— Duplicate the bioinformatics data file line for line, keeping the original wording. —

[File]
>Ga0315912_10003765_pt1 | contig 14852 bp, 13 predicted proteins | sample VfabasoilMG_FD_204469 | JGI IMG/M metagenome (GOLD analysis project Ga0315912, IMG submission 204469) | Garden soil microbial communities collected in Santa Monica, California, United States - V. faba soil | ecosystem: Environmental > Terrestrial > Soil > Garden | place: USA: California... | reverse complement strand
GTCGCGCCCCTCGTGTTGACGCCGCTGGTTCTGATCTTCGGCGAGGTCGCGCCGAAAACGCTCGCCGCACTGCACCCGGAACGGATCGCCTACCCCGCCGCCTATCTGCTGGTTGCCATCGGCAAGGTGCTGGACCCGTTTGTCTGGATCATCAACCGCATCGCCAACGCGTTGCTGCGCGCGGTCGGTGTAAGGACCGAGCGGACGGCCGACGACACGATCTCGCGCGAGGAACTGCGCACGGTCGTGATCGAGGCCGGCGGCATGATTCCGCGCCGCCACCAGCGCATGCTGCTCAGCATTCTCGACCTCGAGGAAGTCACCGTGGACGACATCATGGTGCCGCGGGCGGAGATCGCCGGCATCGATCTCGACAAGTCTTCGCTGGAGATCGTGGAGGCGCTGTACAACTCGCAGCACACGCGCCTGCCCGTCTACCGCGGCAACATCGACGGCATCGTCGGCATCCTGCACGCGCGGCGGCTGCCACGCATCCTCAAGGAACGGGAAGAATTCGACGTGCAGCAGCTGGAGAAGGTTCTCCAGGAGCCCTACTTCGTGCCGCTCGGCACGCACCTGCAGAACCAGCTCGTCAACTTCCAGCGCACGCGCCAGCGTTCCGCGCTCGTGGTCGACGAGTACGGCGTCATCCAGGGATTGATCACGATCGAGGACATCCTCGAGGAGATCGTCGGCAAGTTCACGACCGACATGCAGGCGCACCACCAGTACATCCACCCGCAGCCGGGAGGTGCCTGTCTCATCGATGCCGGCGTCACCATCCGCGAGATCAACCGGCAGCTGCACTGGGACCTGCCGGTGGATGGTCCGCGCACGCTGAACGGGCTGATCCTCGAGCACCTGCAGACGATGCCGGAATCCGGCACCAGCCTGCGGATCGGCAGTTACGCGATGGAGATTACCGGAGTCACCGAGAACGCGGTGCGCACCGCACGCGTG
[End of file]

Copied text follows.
>Ga0315912_10003765_pt1 | contig 14852 bp, 13 predicted proteins | sample VfabasoilMG_FD_204469 | JGI IMG/M metagenome (GOLD analysis project Ga0315912, IMG submission 204469) | Garden soil microbial communities collected in Santa Monica, California, United States - V. faba soil | ecosystem: Environmental > Terrestrial > Soil > Garden | place: USA: California... | reverse complement strand
GTCGCGCCCCTCGTGTTGACGCCGCTGGTTCTGATCTTCGGCGAGGTCGCGCCGAAAACGCTCGCCGCACTGCACCCGGAACGGATCGCCTACCCCGCCGCCTATCTGCTGGTTGCCATCGGCAAGGTGCTGGACCCGTTTGTCTGGATCATCAACCGCATCGCCAACGCGTTGCTGCGCGCGGTCGGTGTAAGGACCGAGCGGACGGCCGACGACACGATCTCGCGCGAGGAACTGCGCACGGTCGTGATCGAGGCCGGCGGCATGATTCCGCGCCGCCACCAGCGCATGCTGCTCAGCATTCTCGACCTCGAGGAAGTCACCGTGGACGACATCATGGTGCCGCGGGCGGAGATCGCCGGCATCGATCTCGACAAGTCTTCGCTGGAGATCGTGGAGGCGCTGTACAACTCGCAGCACACGCGCCTGCCCGTCTACCGCGGCAACATCGACGGCATCGTCGGCATCCTGCACGCGCGGCGGCTGCCACGCATCCTCAAGGAACGGGAAGAATTCGACGTGCAGCAGCTGGAGAAGGTTCTCCAGGAGCCCTACTTCGTGCCGCTCGGCACGCACCTGCAGAACCAGCTCGTCAACTTCCAGCGCACGCGCCAGCGTTCCGCGCTCGTGGTCGACGAGTACGGCGTCATCCAGGGATTGATCACGATCGAGGACATCCTCGAGGAGATCGTCGGCAAGTTCACGACCGACATGCAGGCGCACCACCAGTACATCCACCCGCAGCCGGGAGGTGCCTGTCTCATCGATGCCGGCGTCACCATCCGCGAGATCAACCGGCAGCTGCACTGGGACCTGCCGGTGGATGGTCCGCGCACGCTGAACGGGCTGATCCTCGAGCACCTGCAGACGATGCCGGAATCCGGCACCAGCCTGCGGATCGGCAGTTACGCGATGGAGATTACCGGAGTCACCGAGAACGCGGTGCGCACCGCACGCGTG